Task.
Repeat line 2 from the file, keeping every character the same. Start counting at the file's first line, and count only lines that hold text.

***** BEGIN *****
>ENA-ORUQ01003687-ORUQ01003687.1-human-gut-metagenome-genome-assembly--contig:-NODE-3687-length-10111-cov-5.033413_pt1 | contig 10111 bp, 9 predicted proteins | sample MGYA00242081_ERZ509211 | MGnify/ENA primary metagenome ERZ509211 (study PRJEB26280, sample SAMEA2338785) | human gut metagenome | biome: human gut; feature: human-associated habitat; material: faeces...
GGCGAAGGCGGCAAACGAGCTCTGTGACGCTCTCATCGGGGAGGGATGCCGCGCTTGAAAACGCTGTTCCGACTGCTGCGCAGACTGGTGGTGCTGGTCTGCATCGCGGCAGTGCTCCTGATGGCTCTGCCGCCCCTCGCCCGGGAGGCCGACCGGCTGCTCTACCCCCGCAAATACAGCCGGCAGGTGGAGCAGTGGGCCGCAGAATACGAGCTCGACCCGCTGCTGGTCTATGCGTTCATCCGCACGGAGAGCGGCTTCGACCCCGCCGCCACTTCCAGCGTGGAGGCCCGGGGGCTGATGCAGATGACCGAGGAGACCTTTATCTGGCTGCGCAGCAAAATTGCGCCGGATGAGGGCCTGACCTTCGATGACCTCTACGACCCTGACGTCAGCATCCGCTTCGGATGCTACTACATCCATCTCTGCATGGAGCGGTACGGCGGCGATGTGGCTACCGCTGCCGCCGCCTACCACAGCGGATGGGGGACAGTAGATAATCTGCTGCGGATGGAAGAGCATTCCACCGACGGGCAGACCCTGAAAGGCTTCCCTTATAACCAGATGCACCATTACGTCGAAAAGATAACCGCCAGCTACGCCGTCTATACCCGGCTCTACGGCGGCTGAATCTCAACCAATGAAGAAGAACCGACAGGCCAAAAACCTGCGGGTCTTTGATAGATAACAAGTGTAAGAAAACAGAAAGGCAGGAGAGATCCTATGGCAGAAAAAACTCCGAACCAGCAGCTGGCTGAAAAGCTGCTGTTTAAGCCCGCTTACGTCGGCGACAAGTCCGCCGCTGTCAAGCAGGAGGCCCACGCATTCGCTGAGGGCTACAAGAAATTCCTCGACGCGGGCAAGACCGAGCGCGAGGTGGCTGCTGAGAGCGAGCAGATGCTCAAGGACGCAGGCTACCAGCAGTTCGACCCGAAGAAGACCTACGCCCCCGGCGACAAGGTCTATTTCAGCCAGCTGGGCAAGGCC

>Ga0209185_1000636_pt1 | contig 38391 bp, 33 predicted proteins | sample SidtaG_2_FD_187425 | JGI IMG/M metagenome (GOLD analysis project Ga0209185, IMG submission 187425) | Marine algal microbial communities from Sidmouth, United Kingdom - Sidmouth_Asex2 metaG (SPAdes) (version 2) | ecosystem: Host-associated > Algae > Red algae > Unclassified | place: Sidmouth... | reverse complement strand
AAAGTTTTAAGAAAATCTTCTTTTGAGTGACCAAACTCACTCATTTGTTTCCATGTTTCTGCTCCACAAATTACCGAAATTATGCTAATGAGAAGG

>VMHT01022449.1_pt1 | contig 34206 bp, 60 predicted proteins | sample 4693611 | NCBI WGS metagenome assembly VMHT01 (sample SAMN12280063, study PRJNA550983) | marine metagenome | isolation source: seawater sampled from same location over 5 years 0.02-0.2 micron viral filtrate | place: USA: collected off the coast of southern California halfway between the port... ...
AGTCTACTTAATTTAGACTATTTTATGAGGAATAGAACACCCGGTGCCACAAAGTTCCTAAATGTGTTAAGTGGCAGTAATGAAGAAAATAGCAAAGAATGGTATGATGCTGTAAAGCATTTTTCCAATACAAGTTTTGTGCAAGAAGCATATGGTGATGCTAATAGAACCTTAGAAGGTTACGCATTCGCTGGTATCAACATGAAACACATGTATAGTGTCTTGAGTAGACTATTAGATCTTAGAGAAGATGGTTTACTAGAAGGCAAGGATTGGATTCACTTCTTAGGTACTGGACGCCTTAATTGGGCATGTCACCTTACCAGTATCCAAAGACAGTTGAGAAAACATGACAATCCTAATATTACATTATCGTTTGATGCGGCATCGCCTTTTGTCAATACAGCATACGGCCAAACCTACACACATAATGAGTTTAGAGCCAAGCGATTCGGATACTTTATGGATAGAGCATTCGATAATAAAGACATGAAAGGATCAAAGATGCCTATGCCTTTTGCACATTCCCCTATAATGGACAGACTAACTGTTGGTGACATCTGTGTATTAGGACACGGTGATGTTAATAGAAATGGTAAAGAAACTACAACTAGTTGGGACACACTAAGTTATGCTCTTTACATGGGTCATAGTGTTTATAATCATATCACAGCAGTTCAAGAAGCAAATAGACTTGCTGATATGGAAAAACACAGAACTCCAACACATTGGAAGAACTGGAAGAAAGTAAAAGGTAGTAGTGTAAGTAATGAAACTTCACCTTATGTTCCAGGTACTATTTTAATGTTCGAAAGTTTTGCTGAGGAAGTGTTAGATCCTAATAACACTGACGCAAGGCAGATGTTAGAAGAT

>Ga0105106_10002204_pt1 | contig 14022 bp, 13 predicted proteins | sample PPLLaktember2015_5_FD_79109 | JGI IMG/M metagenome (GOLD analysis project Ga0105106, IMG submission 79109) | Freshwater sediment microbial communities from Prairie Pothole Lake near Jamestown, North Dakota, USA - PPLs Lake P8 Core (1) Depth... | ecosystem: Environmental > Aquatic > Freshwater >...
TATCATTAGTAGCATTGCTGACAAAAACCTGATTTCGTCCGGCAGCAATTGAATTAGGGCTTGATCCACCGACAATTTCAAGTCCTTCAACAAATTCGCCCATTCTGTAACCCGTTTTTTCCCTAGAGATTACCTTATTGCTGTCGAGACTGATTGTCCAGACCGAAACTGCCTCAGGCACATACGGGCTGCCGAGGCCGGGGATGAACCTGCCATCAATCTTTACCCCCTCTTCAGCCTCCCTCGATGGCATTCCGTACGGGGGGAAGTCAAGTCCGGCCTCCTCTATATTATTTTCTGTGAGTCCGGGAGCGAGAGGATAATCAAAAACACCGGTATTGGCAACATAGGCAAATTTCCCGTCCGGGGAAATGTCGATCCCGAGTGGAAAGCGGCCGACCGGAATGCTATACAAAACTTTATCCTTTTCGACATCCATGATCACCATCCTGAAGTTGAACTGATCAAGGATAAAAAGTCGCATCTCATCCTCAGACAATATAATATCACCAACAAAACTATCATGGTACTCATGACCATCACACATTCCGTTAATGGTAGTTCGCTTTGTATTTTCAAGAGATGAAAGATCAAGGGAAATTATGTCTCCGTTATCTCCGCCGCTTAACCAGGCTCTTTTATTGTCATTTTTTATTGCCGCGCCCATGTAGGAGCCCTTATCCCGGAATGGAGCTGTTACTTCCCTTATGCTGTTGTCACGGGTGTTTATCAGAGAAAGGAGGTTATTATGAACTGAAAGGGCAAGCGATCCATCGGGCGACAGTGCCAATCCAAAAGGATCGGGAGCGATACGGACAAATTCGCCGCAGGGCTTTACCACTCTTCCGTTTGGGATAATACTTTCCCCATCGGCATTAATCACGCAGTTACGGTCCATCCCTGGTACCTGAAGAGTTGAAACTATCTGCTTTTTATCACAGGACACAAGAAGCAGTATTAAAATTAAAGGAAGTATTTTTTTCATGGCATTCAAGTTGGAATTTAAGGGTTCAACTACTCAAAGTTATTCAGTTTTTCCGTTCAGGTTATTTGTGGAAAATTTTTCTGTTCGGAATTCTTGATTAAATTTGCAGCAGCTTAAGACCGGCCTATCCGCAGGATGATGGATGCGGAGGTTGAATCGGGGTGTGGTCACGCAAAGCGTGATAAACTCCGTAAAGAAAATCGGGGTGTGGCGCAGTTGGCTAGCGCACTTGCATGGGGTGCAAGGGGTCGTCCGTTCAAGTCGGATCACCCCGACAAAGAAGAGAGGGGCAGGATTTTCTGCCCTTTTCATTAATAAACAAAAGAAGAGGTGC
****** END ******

GGCGAAGGCGGCAAACGAGCTCTGTGACGCTCTCATCGGGGAGGGATGCCGCGCTTGAAAACGCTGTTCCGACTGCTGCGCAGACTGGTGGTGCTGGTCTGCATCGCGGCAGTGCTCCTGATGGCTCTGCCGCCCCTCGCCCGGGAGGCCGACCGGCTGCTCTACCCCCGCAAATACAGCCGGCAGGTGGAGCAGTGGGCCGCAGAATACGAGCTCGACCCGCTGCTGGTCTATGCGTTCATCCGCACGGAGAGCGGCTTCGACCCCGCCGCCACTTCCAGCGTGGAGGCCCGGGGGCTGATGCAGATGACCGAGGAGACCTTTATCTGGCTGCGCAGCAAAATTGCGCCGGATGAGGGCCTGACCTTCGATGACCTCTACGACCCTGACGTCAGCATCCGCTTCGGATGCTACTACATCCATCTCTGCATGGAGCGGTACGGCGGCGATGTGGCTACCGCTGCCGCCGCCTACCACAGCGGATGGGGGACAGTAGATAATCTGCTGCGGATGGAAGAGCATTCCACCGACGGGCAGACCCTGAAAGGCTTCCCTTATAACCAGATGCACCATTACGTCGAAAAGATAACCGCCAGCTACGCCGTCTATACCCGGCTCTACGGCGGCTGAATCTCAACCAATGAAGAAGAACCGACAGGCCAAAAACCTGCGGGTCTTTGATAGATAACAAGTGTAAGAAAACAGAAAGGCAGGAGAGATCCTATGGCAGAAAAAACTCCGAACCAGCAGCTGGCTGAAAAGCTGCTGTTTAAGCCCGCTTACGTCGGCGACAAGTCCGCCGCTGTCAAGCAGGAGGCCCACGCATTCGCTGAGGGCTACAAGAAATTCCTCGACGCGGGCAAGACCGAGCGCGAGGTGGCTGCTGAGAGCGAGCAGATGCTCAAGGACGCAGGCTACCAGCAGTTCGACCCGAAGAAGACCTACGCCCCCGGCGACAAGGTCTATTTCAGCCAGCTGGGCAAGGCC